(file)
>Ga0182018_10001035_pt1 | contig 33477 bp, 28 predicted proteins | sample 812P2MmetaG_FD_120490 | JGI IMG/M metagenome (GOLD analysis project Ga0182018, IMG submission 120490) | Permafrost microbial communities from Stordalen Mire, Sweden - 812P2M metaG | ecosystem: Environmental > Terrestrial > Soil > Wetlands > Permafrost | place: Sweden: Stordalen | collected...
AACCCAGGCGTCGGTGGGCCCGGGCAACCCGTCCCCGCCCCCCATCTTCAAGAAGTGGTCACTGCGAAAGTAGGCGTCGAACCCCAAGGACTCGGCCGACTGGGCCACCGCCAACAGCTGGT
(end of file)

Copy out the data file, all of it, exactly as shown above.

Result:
>Ga0182018_10001035_pt1 | contig 33477 bp, 28 predicted proteins | sample 812P2MmetaG_FD_120490 | JGI IMG/M metagenome (GOLD analysis project Ga0182018, IMG submission 120490) | Permafrost microbial communities from Stordalen Mire, Sweden - 812P2M metaG | ecosystem: Environmental > Terrestrial > Soil > Wetlands > Permafrost | place: Sweden: Stordalen | collected...
AACCCAGGCGTCGGTGGGCCCGGGCAACCCGTCCCCGCCCCCCATCTTCAAGAAGTGGTCACTGCGAAAGTAGGCGTCGAACCCCAAGGACTCGGCCGACTGGGCCACCGCCAACAGCTGGT